Addiction, Brokenness, Faith/Spirituality, Relationships

Peaceful Protest: Part 2 (Aka “The little red dress”)

About that dress…that red and pink dress I mentioned I was wearing while trying to remain low-profile as an observer at a protest last weekend…

I love that dress. I bought it at a second hand store to take with me on my trip to Paris a few months ago. It’s colorful and sassy and very French. Also, impossible to miss. I stood on the sidewalk, against the fenced parking lot as the protesters stood and began to make their way to another part of town. Another place to sit and repeat their message. The crowd consisted mostly of African Americans who, as I explained in my last blog, are “tired” and want the city to know it. It was a somber processional and I was reflecting on what I had just witnessed, when I realized someone was talking to me. An African American woman, about 20 years younger than me was passing by. And in the most unlikely of situations she says with a chipper tone and a smile, “Cute Dress!”. I replied in kind, “Thanks!”.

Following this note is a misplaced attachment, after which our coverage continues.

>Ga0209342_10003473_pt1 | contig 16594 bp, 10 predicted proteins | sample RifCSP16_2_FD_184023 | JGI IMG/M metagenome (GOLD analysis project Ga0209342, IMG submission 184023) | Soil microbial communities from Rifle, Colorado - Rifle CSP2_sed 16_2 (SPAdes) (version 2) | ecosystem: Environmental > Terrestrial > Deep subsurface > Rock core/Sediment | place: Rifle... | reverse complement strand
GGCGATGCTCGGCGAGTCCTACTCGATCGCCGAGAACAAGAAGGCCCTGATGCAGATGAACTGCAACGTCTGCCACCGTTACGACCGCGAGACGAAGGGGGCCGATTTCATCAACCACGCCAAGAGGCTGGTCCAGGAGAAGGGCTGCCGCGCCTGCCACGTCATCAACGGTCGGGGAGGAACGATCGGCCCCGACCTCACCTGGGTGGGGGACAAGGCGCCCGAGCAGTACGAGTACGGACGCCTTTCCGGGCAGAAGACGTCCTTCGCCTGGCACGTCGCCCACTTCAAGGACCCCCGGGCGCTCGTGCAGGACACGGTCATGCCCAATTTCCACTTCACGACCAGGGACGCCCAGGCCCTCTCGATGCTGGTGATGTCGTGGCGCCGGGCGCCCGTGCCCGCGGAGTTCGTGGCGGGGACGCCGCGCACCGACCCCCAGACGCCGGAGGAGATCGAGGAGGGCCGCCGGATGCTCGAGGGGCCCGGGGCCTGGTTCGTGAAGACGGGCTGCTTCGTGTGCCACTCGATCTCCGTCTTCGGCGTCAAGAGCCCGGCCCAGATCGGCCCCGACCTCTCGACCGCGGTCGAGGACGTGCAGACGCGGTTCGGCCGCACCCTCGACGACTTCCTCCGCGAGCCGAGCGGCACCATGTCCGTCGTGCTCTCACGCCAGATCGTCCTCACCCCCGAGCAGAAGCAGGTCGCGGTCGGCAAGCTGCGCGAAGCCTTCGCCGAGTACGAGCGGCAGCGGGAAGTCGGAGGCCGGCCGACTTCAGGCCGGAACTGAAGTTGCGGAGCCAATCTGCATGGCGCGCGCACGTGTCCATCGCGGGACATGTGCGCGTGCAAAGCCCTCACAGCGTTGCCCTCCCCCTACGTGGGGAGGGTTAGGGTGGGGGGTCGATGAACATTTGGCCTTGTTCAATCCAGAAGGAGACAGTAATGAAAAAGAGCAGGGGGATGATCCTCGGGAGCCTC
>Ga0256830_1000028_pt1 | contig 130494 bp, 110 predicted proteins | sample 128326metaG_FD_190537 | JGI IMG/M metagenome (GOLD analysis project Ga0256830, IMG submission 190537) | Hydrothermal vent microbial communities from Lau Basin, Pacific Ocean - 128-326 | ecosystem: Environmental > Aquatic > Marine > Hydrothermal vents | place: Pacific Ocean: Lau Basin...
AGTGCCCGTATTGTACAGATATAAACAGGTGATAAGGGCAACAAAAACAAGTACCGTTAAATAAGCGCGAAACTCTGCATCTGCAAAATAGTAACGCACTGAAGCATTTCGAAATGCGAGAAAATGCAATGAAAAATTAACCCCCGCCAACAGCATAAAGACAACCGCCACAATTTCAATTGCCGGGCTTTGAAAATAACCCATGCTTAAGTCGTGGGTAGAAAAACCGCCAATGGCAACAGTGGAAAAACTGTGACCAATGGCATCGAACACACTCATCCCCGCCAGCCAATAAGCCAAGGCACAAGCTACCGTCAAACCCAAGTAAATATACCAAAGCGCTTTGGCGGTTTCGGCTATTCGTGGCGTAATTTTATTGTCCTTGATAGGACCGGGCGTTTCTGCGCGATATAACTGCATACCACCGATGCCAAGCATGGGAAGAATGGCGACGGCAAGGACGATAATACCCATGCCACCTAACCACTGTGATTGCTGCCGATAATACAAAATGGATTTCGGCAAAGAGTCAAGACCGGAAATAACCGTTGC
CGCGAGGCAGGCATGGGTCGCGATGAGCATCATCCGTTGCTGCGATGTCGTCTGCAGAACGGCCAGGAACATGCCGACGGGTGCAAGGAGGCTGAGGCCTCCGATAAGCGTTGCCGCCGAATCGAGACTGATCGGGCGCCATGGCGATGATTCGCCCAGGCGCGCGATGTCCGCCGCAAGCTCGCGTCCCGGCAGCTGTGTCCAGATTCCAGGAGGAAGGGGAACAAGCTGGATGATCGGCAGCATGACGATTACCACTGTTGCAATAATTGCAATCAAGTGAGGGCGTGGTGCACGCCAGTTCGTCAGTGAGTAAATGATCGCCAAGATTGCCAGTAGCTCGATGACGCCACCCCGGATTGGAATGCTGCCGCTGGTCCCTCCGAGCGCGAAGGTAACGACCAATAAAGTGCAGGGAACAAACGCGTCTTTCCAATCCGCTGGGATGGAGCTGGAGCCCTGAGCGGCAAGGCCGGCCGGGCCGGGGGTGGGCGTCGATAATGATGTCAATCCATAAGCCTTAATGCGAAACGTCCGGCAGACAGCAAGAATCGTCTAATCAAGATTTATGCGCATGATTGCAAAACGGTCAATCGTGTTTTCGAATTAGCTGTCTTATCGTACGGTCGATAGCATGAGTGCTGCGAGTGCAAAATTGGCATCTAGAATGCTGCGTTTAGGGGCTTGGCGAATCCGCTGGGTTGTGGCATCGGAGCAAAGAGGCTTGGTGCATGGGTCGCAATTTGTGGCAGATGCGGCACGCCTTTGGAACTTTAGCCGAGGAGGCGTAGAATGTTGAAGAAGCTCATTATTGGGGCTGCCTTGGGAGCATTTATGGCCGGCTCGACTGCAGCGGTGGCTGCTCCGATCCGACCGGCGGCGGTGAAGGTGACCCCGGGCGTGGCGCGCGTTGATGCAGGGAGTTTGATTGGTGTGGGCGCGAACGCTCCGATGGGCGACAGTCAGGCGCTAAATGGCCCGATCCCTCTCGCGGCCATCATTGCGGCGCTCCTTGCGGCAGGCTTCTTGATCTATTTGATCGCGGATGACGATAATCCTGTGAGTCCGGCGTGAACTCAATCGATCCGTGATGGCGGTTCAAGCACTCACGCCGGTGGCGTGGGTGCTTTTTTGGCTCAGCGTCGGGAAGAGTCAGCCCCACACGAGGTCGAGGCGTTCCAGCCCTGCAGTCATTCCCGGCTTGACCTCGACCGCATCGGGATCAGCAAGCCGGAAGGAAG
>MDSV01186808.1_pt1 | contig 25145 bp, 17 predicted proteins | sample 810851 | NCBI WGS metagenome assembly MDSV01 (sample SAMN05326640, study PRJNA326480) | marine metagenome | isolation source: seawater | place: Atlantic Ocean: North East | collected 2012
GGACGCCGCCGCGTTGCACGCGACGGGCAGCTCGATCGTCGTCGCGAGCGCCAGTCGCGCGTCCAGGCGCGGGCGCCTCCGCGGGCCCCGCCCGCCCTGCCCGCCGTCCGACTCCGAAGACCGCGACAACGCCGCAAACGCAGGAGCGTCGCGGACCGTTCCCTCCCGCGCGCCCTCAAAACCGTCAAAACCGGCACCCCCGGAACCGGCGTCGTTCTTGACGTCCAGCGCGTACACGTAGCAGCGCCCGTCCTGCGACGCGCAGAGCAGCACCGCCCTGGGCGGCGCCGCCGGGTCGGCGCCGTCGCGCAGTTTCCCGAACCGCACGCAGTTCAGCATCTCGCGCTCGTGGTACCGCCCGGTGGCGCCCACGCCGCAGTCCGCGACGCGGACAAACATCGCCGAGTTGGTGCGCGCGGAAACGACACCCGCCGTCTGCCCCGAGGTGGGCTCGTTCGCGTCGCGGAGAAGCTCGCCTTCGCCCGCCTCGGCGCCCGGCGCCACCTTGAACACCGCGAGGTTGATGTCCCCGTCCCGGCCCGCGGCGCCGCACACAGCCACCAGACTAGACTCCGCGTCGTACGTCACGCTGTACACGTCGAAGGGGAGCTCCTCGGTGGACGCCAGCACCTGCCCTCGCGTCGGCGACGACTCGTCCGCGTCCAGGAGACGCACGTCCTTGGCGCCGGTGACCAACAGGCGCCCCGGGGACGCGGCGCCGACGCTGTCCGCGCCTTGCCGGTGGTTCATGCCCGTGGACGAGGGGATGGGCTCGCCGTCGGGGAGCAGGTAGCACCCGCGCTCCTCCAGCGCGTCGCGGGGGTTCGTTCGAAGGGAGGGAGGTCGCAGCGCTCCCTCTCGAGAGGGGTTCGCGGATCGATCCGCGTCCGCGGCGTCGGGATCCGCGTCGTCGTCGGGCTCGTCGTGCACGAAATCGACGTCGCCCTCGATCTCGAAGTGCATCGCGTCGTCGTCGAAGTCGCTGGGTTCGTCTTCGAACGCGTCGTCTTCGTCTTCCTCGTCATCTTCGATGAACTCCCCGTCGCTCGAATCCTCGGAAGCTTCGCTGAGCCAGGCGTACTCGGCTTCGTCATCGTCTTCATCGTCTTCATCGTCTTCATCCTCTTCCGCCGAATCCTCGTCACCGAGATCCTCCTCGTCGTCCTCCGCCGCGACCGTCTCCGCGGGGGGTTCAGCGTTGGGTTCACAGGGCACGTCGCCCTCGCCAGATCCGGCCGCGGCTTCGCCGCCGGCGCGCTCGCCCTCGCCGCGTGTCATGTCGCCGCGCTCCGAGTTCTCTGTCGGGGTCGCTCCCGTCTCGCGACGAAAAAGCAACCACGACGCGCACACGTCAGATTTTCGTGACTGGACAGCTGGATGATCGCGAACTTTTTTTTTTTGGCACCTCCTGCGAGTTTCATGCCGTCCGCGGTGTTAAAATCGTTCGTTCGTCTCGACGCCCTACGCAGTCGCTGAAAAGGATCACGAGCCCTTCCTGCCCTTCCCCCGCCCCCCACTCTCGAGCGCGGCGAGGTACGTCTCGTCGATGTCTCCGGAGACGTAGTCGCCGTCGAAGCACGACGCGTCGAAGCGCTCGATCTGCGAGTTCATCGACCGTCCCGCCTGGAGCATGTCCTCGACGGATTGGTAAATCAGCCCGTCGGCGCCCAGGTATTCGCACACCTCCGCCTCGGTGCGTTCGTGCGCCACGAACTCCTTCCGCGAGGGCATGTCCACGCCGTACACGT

For several days I thought about the conclusion of this historic event. I knew it meant something but I wasn’t’ sure what. I even implored an explanation from my husband. His answer was good, but it wasn’t my answer. It took me a few days of reflecting and revisiting to figure out what that interaction meant to me. It’s a Recovery Principle that came to my mind: “Look for the similarities, not the differences.”

What does that mean exactly? It means that even in the middle of a protest, where emotions are high and differences are highlighted and on display, we can find a common ground. It means two girls can come together because of something as simple as Fashion Appreciation. In a world where uniqueness and doing things that set us apart in order to get attention, make money or rebel seems to rule, there is still a deeper desire for us to relate to one another. To find ways we are the same. As hard as we work to be different, our souls long to be connected and included.